May 6, 2012 in Press
When: Sunday, May 6th from 9 a.m. to noon
Where: Snooze, an A.M. Eatery, 2262 Larimer Street, Denver, Colorado
Approximately fifty people associated with the Denver People’s Partnership, which includes organizations such as the Denver Catholic Worker, the Thunderdome, and Occupy Denver, held a “snooze-in” outside of Snooze, an A.M. Eatery this morning. The action sought to highlight the role that Snooze, as a member of the Downtown Denver Partnership, has played in pushing an ordinance through the Denver City Council. Brianna Borin, co-owner of Snooze, has been the public face of businesses supporting the ordinance, which would de facto criminalize homelessness. Community groups and homeless providers are united in their opposition to the proposed ban.
During the peaceful action, which drew a heavy police presence, protesters rolled out their sleeping bags in front of the establishment, carried signs against the ordinance, and engaged customers to discuss the proposed ban. Contrary to Borin’s claims that the homeless are hampering the eatery’s ability to provide the “most amazing breakfast experience possible,” wait times for customers outside of the restaurant exceeded 1.5 hours. A number of customers signed a petition against the ordinance and expressed dismay at Snooze’s support for the ban.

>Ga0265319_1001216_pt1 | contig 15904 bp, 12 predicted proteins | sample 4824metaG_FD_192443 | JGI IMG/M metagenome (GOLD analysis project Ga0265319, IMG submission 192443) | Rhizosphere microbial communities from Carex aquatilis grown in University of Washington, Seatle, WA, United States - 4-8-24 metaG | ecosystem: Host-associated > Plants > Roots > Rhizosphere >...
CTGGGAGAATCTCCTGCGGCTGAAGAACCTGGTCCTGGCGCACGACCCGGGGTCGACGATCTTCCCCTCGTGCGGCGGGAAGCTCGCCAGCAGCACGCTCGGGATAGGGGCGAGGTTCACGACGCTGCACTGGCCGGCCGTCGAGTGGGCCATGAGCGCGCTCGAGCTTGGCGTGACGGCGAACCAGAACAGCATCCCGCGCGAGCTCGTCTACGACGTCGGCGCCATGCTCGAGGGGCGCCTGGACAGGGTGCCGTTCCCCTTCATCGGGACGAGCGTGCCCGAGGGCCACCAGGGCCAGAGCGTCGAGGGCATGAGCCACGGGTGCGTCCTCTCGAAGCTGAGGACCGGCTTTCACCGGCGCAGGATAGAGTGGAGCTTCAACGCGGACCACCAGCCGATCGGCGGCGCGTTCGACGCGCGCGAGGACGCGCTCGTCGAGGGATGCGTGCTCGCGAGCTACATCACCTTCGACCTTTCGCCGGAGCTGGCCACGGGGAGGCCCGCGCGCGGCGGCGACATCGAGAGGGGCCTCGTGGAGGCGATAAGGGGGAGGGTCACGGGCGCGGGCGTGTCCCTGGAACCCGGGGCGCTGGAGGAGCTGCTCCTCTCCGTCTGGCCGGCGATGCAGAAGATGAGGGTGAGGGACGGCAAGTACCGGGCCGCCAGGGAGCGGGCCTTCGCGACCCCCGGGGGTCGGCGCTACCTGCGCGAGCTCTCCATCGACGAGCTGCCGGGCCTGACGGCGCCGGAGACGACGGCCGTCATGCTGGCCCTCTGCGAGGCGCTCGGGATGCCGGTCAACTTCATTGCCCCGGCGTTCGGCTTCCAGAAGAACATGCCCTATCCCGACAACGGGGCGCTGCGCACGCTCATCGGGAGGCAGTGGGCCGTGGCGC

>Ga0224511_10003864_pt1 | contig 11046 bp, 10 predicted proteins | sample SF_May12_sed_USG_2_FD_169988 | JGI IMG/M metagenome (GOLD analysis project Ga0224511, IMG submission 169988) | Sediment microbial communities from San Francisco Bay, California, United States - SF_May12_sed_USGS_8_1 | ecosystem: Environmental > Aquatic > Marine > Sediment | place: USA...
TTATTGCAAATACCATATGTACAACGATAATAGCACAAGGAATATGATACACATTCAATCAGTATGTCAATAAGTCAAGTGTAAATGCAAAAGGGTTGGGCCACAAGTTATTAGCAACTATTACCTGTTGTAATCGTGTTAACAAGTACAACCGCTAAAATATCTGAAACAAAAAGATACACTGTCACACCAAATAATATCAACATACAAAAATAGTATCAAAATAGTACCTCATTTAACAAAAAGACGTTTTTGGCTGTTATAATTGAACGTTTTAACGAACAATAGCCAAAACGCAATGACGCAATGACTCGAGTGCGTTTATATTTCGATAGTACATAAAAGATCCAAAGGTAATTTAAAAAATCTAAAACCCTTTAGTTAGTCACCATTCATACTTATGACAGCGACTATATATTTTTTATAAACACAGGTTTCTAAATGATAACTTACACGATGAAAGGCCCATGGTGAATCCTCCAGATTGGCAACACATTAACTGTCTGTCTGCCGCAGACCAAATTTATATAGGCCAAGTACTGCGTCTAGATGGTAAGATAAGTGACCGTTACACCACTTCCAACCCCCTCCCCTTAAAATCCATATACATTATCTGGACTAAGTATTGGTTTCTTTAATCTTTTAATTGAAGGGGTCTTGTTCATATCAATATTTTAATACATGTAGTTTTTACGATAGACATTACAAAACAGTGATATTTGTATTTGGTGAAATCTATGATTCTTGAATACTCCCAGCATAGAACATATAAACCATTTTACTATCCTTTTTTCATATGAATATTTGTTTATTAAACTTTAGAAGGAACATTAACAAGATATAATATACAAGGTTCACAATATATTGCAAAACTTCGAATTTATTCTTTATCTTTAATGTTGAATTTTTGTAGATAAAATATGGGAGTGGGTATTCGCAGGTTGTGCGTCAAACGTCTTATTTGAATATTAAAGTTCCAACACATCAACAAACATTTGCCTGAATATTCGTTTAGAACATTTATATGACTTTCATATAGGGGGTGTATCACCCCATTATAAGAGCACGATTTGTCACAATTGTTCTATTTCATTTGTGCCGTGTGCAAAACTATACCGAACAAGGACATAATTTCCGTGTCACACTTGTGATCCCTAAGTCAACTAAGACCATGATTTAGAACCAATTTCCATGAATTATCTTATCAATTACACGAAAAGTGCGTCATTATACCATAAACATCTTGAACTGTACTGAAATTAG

Councilman Albus Brooks, sponsor of the ordinance, made an appearance, engaged demonstrators, and denied his previous claims that the ordinance was intended to serve the interests of Denver businesses. Tami Door, President and CEO of the Downtown Denver Partnership, who together with Brianna Borin, testified in favor of the ordinance at a City Council public hearing on Monday, April 30, was also on site. She was dining with Roxane White (founder of Urban Peak ), Governor Hickenlooper’s chief of staff. Asked about her position, Roxane White stated that while she is not entirely against the idea of an ordinance prohibiting camping at some point in the future, she stated this ordinance does not address the complexity of homelessness as a whole.
Demonstrators associated with the Thunderdome, which provides free food to the hungry, were threatened with arrest if they attempted to feed anyone. The planned “People’s Pancake Picnic” was thus short-lived.
Community groups have other actions planned before the City Council’s final vote on May 14.
All photographs by Kendra Kellogg, licensed cc-by-sa-nc